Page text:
Those traveling around the state over the summer may need to pack a face covering or two as mandatory masking has been reinstated in one county, and may soon be see elsewhere.
Over the past two weeks, as families have gathered to celebrate graduations, the rolling average number of daily new coronavirus cases in California has jumped 31 percent.
With the number of new COVID-19 cases rising in populated areas, schools and one county so far have reinstated mandatory face masks.
Alameda County said Thursday it will reinstate an indoor mask policy as COVID-19 hospitalizations steadily increase.
Daily new hospital admissions of patients with COVID-19 have exceeded last summer’s peak and the mandate is meant to “reflect the seriousness of the moment” during another surge in coronavirus cases in California, Alameda County’s health officer, Dr. Nicholas Moss, said in a statement.
“We cannot ignore the data, and we can’t predict when this wave may end,” said Moss. “Putting our masks back on gives us the best opportunity to limit the impact of a prolonged wave on our communities.”
The county with 1.7 million residents neighboring Stanislaus County’s western boundary, required face coverings in most indoor settings as of Friday.
While some school districts and universities have reinstated mask rules, Alameda is the first county to do so. California’s current surge is most pronounced within the nine-county Bay Area, which last week topped 50 new cases per 100,000 residents, up from 18 per 100,000 a month earlier.
The U.S. Centers for Disease Control and Prevention recommends masks indoors when a county enters the “high” COVID community level, the most severe in a three-tier system.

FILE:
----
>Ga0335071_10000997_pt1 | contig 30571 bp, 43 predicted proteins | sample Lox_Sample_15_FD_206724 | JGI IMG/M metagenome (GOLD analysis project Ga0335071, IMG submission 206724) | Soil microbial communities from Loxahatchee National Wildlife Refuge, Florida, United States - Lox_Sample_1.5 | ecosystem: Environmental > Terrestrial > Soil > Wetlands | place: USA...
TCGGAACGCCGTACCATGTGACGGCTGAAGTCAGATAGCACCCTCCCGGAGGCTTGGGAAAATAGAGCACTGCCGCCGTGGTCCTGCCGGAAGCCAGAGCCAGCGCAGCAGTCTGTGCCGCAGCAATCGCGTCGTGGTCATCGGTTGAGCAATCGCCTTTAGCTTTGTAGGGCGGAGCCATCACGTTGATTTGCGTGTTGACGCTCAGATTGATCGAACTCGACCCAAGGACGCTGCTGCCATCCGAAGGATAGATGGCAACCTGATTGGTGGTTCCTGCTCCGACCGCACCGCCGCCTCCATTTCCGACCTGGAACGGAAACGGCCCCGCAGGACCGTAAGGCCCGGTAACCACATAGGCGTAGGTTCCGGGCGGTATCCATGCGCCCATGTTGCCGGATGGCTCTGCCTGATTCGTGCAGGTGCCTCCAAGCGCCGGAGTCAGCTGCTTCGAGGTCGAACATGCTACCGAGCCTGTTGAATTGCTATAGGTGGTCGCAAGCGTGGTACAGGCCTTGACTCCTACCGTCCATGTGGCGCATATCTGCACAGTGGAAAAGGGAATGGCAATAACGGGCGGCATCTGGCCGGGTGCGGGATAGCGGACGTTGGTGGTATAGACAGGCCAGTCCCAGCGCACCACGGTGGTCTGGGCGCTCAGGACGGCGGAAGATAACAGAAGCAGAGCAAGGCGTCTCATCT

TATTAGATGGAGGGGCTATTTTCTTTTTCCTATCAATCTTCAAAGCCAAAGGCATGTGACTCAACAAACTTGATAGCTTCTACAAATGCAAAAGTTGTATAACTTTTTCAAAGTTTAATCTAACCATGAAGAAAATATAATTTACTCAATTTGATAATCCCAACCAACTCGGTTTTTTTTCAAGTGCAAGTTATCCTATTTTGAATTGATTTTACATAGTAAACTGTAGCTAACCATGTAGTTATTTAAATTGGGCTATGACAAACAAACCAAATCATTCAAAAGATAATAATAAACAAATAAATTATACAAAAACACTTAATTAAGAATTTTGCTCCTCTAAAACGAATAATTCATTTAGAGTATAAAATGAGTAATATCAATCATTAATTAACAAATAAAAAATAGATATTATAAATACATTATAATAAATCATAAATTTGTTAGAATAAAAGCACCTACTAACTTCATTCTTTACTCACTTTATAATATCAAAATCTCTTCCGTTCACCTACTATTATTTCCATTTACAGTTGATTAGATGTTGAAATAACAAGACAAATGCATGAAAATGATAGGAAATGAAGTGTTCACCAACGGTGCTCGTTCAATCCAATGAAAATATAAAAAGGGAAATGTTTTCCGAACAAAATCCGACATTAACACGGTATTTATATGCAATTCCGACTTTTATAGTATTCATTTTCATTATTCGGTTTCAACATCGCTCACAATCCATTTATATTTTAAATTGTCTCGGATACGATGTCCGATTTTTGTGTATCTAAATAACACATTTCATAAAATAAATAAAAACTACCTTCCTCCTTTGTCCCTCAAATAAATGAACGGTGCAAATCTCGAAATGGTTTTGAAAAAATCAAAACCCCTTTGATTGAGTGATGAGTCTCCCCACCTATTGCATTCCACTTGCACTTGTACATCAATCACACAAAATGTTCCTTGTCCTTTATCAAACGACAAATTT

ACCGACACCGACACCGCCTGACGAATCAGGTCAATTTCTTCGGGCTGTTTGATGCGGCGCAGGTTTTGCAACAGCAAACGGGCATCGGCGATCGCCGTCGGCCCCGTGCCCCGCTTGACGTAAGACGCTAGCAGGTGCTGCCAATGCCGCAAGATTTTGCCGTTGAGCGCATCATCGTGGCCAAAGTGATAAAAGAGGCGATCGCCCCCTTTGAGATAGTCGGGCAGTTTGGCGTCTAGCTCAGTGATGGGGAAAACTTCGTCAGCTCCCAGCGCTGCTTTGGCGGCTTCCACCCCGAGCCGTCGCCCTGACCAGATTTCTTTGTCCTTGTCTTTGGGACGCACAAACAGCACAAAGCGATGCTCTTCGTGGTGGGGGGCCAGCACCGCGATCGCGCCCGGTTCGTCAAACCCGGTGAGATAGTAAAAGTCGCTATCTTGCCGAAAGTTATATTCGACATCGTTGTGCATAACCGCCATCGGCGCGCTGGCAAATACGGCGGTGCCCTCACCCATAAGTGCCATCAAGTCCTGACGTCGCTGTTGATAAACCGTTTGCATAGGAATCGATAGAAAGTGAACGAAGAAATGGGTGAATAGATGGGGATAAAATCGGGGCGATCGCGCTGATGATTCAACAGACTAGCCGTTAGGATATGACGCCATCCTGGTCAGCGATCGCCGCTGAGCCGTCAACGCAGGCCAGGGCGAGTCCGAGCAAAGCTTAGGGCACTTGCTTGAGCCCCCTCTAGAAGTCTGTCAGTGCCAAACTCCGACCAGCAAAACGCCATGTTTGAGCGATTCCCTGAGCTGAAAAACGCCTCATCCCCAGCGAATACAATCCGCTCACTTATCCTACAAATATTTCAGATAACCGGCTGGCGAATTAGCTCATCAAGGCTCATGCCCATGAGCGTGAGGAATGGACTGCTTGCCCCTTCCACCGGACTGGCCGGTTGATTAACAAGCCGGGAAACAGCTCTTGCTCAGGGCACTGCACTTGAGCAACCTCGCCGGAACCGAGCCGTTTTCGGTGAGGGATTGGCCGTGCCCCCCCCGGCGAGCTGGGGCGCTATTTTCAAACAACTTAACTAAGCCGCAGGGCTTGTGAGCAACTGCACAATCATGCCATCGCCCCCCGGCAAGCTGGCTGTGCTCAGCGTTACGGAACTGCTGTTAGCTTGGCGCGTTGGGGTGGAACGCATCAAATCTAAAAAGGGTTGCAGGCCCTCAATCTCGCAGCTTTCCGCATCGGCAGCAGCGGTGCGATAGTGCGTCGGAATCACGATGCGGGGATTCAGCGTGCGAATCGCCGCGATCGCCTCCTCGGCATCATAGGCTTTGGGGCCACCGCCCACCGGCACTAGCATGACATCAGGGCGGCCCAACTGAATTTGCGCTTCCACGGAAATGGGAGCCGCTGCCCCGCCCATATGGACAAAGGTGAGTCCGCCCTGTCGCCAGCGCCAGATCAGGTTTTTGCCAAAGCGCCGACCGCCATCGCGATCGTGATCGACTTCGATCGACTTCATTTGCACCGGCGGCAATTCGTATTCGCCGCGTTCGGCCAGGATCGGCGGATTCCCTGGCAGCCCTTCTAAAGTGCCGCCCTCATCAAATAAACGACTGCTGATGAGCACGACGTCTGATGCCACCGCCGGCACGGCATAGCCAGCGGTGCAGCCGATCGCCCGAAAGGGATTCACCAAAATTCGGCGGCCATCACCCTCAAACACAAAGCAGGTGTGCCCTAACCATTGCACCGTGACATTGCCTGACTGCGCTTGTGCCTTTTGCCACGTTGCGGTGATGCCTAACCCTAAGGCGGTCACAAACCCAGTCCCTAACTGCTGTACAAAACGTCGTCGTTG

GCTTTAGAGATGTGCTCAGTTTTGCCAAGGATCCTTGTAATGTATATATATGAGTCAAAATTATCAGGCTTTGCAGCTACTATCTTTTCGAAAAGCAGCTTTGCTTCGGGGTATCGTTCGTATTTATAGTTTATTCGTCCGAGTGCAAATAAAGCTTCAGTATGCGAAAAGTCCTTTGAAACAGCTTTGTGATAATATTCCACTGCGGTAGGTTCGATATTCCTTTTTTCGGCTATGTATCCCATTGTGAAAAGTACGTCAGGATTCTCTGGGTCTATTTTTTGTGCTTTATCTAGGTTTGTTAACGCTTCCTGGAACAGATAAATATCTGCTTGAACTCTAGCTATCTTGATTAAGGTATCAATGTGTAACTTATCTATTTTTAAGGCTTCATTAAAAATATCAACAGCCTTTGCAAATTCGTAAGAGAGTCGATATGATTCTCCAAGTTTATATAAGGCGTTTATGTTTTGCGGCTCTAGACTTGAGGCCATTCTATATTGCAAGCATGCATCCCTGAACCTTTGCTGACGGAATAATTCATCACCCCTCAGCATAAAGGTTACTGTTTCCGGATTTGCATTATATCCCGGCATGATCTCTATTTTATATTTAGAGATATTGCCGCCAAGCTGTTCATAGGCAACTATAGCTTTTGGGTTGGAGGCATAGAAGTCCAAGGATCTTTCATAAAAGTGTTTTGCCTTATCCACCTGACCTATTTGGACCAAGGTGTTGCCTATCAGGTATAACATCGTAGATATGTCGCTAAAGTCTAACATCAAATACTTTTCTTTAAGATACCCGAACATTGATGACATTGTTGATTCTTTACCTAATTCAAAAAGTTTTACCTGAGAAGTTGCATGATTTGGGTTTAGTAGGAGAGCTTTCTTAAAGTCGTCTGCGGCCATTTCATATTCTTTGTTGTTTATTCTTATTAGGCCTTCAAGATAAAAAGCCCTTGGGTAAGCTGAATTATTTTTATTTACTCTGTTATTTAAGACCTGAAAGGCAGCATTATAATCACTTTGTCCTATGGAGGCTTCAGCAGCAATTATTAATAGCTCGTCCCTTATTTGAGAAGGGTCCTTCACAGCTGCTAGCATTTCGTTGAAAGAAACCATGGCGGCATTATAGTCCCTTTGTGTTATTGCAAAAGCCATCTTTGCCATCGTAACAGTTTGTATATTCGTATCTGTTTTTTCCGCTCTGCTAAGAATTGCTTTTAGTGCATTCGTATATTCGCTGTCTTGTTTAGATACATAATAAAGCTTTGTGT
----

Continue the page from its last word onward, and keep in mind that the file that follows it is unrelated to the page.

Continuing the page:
The Sacramento City Unified School District is reinstating an indoor masking mandate as of Monday, after it moved into the “high” level of community transmission.
Los Angeles County, home to 10 million people, is in the “medium” tier but could reach the highest level by the end of the month, increasing stress on the healthcare system, according to Barbara Ferrer, the public health director.
Ferrer on Thursday applauded Alameda County for “being proactive on making sure that they’re looking at their community data and making decisions that offer the maximum protection.”
As of June 2, Stanislaus County remains in the “low” COVID community level. Stanislaus County has recorded 223 new cases of COVID-19 over the past seven days for a 0.2% percent increase. There are currently 53 hospitalized COVID-19 patients in the county, which has remained steady over the past seven days. There are currently 40 ICU beds available, an increase of eight beds from last week’s total.